Bradley A. Freden
Interim Permanent Representative of the United States
OAS Permanent Council
August 11, 2021
Thank you, Chair. I would like to begin by thanking the Assistant Secretary General and his staff for all of their hard work pulling this week event together. We know this it is never easy, especially as we continue to combat a global pandemic.
The United States is proud to join other delegations today in honoring the diverse Indigenous groups throughout the Americas and seeking to address the historic and ongoing challenges they face. We thank the speakers for their expertise and thoughtful presentations.
Mr. Chairman, the past year has been a difficult one – one during which the citizens throughout our hemisphere have faced new and intensified challenges. However, we are deeply conscious of the unique inter-sectional challenges that Indigenous communities have faced during the pandemic and how this has exacerbated persisting problems.
The Biden-Harris Administration is committed to advancing the protection, support, and prosperity of tribal nations throughout the Americas.
Specifically, the United States is proud to be partnering globally with governments, NGOs and civil society to work to ensure that Indigenous Peoples and all marginalized groups have access to vaccines, testing, and treatment as we continue to deal with the effects of COVID-19, especially within the Americas, which continues to be one of the most affected regions in the world.
Domestically, the United States government is closely coordinating with U.S. indigenous communities in our COVID-19 response efforts to address the needs of Native American and Alaskan tribal groups.
To aid this goal, in July, the Biden Administration gave $100 million dollars of COVID-19 rescue funds specifically to American Indigenous communities.
Mr. Chairman, we are also cognizant of the inter-sectional impacts of the COVID-19 global pandemic. COVID-19 is impacting every nation. It is imperative that, during such times, governments take active measures to protect all members of the community – especially vulnerable populations and members of at-risk ethnic, racial, or religious groups.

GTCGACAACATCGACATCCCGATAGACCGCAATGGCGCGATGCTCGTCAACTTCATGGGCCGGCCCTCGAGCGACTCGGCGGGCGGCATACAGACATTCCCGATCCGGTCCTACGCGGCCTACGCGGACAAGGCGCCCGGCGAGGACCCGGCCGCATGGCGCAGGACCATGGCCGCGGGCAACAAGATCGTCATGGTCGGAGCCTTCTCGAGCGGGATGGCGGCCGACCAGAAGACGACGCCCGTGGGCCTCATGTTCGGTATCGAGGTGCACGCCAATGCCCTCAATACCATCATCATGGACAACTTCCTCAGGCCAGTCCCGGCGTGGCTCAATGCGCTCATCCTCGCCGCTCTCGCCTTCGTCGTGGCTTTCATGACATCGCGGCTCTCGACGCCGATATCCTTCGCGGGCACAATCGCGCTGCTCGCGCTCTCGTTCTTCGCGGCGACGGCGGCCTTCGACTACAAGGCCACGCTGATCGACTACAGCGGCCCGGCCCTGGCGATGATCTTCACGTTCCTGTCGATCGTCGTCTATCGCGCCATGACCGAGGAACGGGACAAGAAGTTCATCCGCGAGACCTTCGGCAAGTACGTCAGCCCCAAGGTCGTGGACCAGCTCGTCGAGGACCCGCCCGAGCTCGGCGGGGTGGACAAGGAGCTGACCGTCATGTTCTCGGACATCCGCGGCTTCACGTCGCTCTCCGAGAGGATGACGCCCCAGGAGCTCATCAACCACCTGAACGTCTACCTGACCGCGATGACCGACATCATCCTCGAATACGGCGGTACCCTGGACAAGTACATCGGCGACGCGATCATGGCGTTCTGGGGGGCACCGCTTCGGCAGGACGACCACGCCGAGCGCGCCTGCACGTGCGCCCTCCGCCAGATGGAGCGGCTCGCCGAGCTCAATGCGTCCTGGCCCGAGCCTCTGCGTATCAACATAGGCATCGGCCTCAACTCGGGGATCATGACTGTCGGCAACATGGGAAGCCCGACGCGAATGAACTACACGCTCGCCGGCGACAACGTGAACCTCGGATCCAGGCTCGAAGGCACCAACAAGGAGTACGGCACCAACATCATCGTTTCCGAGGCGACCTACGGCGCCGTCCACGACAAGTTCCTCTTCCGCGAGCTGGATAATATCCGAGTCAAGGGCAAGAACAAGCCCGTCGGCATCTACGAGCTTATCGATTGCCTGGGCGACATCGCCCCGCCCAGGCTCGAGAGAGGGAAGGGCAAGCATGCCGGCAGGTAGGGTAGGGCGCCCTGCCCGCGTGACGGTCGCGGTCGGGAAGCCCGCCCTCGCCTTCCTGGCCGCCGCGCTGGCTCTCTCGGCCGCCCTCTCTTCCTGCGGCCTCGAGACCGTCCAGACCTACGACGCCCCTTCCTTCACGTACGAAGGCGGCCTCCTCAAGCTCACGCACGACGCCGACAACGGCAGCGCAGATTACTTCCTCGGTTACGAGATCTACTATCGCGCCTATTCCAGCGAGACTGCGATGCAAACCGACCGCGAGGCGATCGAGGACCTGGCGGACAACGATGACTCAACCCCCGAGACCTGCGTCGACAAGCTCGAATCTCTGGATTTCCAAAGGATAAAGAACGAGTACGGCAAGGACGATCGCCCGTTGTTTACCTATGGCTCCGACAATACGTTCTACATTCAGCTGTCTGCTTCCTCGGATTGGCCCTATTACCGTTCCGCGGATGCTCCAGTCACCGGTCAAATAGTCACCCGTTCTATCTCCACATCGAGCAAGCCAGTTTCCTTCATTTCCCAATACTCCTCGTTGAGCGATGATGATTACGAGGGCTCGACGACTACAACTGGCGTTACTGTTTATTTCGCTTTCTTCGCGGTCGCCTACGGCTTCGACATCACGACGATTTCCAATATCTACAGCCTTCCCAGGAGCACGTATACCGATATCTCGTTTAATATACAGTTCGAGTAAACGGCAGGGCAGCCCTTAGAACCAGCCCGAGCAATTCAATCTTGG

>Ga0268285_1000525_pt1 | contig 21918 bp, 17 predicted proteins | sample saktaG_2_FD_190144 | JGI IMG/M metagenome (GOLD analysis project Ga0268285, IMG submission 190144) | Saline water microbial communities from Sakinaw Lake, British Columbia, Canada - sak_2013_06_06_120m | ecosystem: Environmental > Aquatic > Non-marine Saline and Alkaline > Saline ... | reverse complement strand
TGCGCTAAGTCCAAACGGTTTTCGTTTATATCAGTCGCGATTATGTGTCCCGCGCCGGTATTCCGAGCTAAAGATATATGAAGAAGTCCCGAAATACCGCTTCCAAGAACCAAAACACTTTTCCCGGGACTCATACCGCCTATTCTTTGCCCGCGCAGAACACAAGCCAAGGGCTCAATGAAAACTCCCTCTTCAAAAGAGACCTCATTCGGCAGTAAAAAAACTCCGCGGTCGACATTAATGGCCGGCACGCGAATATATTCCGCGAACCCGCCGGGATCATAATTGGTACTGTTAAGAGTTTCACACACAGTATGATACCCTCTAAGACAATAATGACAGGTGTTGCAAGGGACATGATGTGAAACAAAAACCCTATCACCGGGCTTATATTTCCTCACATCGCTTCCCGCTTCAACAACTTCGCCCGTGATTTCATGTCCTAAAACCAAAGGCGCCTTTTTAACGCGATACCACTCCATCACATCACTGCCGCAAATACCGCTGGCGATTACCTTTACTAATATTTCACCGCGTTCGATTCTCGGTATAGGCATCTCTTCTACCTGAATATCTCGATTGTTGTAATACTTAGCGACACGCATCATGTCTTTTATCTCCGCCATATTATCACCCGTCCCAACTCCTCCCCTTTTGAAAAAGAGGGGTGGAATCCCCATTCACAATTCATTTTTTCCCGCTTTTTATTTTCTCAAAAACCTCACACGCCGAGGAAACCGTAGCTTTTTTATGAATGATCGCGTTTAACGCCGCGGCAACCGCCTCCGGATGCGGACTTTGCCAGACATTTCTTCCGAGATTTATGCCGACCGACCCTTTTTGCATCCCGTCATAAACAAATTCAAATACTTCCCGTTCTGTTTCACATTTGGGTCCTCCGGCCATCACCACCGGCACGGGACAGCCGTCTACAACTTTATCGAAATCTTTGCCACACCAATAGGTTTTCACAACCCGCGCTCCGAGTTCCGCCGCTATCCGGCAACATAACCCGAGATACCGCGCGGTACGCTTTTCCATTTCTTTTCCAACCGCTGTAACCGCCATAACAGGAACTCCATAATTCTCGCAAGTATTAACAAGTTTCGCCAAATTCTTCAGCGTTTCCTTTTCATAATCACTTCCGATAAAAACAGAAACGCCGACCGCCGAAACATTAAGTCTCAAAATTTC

Chair, my delegation is also well aware of the non-COVID related challenges facing our Indigenous communities. Combatting racism and discrimination is something the Biden-Harris Administration is committed to address. These are issues that every OAS Member State — including the United States — faces to a greater or lesser extent, and it is a challenge we must all work together to overcome.
Eliminating discrimination and inequality is not only the morally correct thing to do. It is necessary for sustainable economic growth, prosperity, and environmental protection throughout the region.
Economic opportunity must be inclusive — enhancing opportunities for all people while building respect, trust, and understanding across race, ethnicity, gender, disability, sexual orientation, and gender identity.
We are pleased that the OAS moved forward with this week of recognition and awareness-raising, despite all the challenges we face from the global pandemic, to recognize the achievements of Indigenous Peoples and acknowledge the challenges they face.
I assure you that it is a priority of the Biden-Harris administration to respect tribal sovereignty and self-governance, particularly at this point in time where our Indigenous communities have been disproportionally affected by crises in our country relating to health, the economy, racial justice, climate change, and the COVID-19 pandemic.
In order to adhere to his commitments, President Biden is ensuring the completion of a report by all agencies in the United States government on the actions they will take to implement the President’s Executive Order 13175, related to the rights of indigenous peoples.
This order establishes a mandate where all governmental departments and agencies must engage in regular, meaningful, and robust consultation with Tribal officials in the development of Federal policies that have Tribal equities.
President Biden is also reintroducing regular meetings of the White House Council on Native American Affairs, which has not met consistently since 2016. We hope that this consistent dialogue will reinforce the Administration’s support for Tribal sovereignty and self-governance and will help to fulfil the Federal trust and treaty responsibilities to Tribal Nations.
I would like to finish by stating that, as we begin to emerge from the pandemic, it is more important than ever that all Member States of the OAS do all they can to protect the sovereignty and rights of their Indigenous communities.
Thank you, Chair.